Quintin Head 2015 – J18 Preview

This Saturday’s Quintin Head will see a large number of seemingly mixed or second eights rowing in the ‘J18’ category, with some of the ‘big guns’ – the St Paul’s, Eton and Hampton top eights – racing elsewhere, in IM1 and IM2 respectively. This in no way will detract from what promises to be a close and exciting race in the J18 category.

I will begin first by commenting briefly on how I think some of the J18 eights in the other categories may fare: in IM2, it looks as if the Eton 1st eight is entered in a field including two Hampton mixed eights; unless Eton have a disaster, they certainly should look to put some significant distance on the Hampton boats. Eton had a fine race at BASHER last weekend, where they finished 1st and 3rd in S/J 8+, with their top eight looking rather impervious. While St Paul’s are the sole J18 eight in the IM1 category, it is easy of course to compare times across different categories; and I think that Paul’s will probably be the fastest J18 eight at Quintin, not least because of their home-water advantage, but also because results last term suggest that they will, as their 1st eight was last year, have some speed in this Spring season. However, Eton are certainly a force to be reckoned with, and the battle will be hard-fought.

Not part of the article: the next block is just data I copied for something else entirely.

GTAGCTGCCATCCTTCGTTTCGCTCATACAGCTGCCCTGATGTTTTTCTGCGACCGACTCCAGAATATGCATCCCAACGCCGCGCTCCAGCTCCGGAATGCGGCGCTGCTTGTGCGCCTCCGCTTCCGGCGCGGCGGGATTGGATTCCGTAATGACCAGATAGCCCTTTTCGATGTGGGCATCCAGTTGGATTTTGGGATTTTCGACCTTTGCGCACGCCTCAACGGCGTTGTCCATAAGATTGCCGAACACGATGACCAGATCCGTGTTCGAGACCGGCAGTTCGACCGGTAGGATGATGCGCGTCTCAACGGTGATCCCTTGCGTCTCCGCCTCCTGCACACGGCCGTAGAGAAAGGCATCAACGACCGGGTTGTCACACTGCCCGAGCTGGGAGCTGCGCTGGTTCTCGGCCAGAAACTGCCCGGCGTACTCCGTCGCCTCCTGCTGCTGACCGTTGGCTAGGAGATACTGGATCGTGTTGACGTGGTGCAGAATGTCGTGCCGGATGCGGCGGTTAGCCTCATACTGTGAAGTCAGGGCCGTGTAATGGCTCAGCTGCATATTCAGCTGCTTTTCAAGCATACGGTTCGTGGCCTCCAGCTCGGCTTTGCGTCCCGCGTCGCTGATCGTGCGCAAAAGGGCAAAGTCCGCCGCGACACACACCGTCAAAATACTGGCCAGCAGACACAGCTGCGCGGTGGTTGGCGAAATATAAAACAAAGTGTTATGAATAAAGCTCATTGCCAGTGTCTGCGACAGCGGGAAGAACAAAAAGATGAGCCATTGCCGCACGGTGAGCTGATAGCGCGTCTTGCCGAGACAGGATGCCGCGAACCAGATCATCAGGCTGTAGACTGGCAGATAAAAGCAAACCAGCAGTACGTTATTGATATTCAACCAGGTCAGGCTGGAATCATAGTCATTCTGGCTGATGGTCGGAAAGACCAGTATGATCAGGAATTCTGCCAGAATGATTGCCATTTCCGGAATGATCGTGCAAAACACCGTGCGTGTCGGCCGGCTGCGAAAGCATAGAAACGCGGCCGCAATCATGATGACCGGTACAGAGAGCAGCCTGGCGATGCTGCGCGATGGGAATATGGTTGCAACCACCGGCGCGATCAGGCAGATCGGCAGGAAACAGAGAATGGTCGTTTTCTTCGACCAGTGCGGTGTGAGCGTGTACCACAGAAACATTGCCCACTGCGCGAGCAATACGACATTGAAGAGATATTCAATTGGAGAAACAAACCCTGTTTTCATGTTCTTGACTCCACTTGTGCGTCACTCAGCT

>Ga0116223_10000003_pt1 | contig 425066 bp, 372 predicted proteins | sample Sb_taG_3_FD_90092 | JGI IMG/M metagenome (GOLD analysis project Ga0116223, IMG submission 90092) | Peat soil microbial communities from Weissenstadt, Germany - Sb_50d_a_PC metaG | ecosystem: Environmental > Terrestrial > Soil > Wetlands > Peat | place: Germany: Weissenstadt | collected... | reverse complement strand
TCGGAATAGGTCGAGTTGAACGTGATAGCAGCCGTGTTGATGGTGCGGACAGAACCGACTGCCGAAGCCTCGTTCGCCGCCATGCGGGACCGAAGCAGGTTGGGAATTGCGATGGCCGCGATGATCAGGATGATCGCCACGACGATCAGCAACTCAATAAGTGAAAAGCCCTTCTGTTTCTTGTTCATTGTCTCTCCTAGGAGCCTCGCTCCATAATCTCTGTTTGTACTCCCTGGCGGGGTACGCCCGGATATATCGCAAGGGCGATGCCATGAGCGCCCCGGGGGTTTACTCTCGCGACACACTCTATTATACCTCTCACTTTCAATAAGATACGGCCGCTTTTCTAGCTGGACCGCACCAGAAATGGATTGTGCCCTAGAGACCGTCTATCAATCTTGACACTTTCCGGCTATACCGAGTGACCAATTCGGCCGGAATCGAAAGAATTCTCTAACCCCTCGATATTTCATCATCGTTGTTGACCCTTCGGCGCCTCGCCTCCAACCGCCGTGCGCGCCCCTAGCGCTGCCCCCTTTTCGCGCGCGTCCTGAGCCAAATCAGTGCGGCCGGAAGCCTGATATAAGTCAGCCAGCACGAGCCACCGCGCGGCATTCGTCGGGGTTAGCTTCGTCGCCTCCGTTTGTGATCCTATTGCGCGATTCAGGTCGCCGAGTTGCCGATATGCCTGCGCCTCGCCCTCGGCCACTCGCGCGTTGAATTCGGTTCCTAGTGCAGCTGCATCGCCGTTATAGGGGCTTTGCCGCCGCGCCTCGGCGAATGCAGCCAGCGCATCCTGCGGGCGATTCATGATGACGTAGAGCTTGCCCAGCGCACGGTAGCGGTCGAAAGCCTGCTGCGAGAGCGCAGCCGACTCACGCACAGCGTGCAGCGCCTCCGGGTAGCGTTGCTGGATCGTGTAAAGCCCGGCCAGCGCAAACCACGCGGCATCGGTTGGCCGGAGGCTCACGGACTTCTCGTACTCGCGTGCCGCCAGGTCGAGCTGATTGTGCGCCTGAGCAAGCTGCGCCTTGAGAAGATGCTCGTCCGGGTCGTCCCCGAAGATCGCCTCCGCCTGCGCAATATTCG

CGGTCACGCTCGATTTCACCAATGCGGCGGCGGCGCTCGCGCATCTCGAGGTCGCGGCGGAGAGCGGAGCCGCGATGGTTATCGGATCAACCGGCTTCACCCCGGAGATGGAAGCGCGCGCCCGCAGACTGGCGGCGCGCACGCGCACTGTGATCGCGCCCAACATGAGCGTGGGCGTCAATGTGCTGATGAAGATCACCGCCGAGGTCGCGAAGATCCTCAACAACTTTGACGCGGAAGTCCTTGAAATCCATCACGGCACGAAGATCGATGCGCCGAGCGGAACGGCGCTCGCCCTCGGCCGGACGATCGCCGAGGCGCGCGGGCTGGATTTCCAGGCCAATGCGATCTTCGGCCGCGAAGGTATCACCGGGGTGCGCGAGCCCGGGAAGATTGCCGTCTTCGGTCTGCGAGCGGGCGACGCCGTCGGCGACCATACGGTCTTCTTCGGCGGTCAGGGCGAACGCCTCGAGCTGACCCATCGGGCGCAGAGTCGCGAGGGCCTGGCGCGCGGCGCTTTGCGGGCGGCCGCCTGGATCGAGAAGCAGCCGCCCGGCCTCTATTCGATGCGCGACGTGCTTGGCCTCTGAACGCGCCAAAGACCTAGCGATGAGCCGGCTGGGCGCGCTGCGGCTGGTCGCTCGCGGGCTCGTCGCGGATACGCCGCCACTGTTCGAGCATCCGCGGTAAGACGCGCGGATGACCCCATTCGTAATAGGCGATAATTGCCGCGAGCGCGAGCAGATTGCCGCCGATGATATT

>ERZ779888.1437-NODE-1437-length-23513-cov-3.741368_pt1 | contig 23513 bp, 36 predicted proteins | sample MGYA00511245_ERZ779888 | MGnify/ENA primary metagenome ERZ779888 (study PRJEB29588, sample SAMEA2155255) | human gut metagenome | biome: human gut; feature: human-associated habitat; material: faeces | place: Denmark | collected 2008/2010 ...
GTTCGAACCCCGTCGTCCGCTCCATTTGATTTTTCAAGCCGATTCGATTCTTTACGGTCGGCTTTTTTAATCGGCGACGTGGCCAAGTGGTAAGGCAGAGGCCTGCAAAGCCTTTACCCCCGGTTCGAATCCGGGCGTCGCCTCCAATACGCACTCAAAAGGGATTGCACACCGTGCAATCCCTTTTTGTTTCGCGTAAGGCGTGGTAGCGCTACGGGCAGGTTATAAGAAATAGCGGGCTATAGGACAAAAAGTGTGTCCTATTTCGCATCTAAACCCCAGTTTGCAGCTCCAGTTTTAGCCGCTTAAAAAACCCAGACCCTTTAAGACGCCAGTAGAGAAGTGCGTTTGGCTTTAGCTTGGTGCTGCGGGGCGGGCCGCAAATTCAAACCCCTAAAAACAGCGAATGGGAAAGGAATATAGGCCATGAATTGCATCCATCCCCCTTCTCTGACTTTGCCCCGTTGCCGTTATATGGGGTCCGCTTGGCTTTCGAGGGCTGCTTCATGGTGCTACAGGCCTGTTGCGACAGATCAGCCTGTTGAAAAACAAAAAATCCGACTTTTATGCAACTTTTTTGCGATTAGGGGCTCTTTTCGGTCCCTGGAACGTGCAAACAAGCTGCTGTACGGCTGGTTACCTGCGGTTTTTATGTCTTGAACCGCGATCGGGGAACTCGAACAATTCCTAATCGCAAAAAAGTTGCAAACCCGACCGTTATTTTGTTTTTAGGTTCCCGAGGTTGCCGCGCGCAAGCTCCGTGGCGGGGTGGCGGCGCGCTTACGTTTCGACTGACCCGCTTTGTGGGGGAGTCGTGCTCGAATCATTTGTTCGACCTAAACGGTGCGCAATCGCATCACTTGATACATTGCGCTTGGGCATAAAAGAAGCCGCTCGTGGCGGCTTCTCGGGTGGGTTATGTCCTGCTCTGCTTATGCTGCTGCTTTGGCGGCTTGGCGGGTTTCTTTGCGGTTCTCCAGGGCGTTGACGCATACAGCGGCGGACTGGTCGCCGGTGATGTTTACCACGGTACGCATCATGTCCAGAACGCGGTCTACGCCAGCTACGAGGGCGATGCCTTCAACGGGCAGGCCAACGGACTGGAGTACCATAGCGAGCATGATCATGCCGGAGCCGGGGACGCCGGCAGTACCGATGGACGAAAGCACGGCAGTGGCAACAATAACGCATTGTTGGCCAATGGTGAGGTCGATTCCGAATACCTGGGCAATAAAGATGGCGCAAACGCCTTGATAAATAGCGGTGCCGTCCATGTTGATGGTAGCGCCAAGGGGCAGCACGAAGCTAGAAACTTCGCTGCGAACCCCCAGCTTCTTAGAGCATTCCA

For the preview at a glance, scroll down to the bottom to see my top-five-finishing prediction.

Onto the J18 preview:

Canford